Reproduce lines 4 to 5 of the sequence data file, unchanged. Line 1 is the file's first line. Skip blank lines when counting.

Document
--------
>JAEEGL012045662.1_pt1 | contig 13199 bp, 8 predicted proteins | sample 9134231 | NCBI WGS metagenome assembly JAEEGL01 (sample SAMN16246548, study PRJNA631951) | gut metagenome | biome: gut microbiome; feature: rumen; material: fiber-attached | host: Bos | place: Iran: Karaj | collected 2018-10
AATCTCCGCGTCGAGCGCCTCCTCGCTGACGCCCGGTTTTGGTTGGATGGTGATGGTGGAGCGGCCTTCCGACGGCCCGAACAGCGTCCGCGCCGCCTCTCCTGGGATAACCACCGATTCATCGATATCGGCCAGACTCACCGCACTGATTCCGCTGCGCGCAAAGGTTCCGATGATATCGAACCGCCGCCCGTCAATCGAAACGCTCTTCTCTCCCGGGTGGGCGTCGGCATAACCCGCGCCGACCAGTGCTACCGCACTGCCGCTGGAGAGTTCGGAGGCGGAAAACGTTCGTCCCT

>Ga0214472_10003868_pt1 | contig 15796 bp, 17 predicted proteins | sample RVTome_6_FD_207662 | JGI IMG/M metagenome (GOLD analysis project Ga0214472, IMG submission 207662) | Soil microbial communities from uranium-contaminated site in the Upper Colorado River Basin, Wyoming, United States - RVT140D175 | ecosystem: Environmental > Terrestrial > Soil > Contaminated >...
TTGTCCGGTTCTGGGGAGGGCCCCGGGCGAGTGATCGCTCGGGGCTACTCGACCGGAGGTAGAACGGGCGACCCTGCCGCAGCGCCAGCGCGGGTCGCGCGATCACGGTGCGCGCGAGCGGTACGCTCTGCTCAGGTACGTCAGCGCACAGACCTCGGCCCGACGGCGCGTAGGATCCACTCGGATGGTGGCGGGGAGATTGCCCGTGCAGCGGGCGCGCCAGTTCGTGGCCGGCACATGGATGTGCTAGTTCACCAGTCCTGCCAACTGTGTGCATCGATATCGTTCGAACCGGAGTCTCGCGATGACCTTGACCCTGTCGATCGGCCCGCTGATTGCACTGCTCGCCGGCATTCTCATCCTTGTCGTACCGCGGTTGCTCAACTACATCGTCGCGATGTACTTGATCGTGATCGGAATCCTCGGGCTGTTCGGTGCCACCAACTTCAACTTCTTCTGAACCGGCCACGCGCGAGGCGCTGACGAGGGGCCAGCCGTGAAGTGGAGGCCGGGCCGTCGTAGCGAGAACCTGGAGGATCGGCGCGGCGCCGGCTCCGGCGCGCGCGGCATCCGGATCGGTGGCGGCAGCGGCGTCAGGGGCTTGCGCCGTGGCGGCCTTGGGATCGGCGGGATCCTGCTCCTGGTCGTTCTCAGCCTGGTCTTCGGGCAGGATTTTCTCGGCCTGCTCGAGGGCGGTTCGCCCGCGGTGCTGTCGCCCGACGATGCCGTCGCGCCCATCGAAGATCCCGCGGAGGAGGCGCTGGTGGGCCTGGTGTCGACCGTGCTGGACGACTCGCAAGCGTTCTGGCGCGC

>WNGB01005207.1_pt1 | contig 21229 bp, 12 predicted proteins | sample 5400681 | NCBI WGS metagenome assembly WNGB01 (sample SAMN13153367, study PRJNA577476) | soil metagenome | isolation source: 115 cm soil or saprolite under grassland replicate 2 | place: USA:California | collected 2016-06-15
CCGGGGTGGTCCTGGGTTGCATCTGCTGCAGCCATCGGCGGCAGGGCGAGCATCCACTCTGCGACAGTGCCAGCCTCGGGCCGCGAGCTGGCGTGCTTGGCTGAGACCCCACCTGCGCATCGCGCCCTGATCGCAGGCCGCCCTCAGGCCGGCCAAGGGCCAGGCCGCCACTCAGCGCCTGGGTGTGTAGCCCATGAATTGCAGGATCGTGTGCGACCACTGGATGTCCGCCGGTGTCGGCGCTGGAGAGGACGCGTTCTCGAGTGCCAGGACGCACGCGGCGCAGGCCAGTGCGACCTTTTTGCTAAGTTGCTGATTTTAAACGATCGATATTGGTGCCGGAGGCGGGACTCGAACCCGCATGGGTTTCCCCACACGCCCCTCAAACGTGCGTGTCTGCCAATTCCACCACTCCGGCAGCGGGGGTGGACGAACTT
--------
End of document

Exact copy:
TTGTCCGGTTCTGGGGAGGGCCCCGGGCGAGTGATCGCTCGGGGCTACTCGACCGGAGGTAGAACGGGCGACCCTGCCGCAGCGCCAGCGCGGGTCGCGCGATCACGGTGCGCGCGAGCGGTACGCTCTGCTCAGGTACGTCAGCGCACAGACCTCGGCCCGACGGCGCGTAGGATCCACTCGGATGGTGGCGGGGAGATTGCCCGTGCAGCGGGCGCGCCAGTTCGTGGCCGGCACATGGATGTGCTAGTTCACCAGTCCTGCCAACTGTGTGCATCGATATCGTTCGAACCGGAGTCTCGCGATGACCTTGACCCTGTCGATCGGCCCGCTGATTGCACTGCTCGCCGGCATTCTCATCCTTGTCGTACCGCGGTTGCTCAACTACATCGTCGCGATGTACTTGATCGTGATCGGAATCCTCGGGCTGTTCGGTGCCACCAACTTCAACTTCTTCTGAACCGGCCACGCGCGAGGCGCTGACGAGGGGCCAGCCGTGAAGTGGAGGCCGGGCCGTCGTAGCGAGAACCTGGAGGATCGGCGCGGCGCCGGCTCCGGCGCGCGCGGCATCCGGATCGGTGGCGGCAGCGGCGTCAGGGGCTTGCGCCGTGGCGGCCTTGGGATCGGCGGGATCCTGCTCCTGGTCGTTCTCAGCCTGGTCTTCGGGCAGGATTTTCTCGGCCTGCTCGAGGGCGGTTCGCCCGCGGTGCTGTCGCCCGACGATGCCGTCGCGCCCATCGAAGATCCCGCGGAGGAGGCGCTGGTGGGCCTGGTGTCGACCGTGCTGGACGACTCGCAAGCGTTCTGGCGCGC

>WNGB01005207.1_pt1 | contig 21229 bp, 12 predicted proteins | sample 5400681 | NCBI WGS metagenome assembly WNGB01 (sample SAMN13153367, study PRJNA577476) | soil metagenome | isolation source: 115 cm soil or saprolite under grassland replicate 2 | place: USA:California | collected 2016-06-15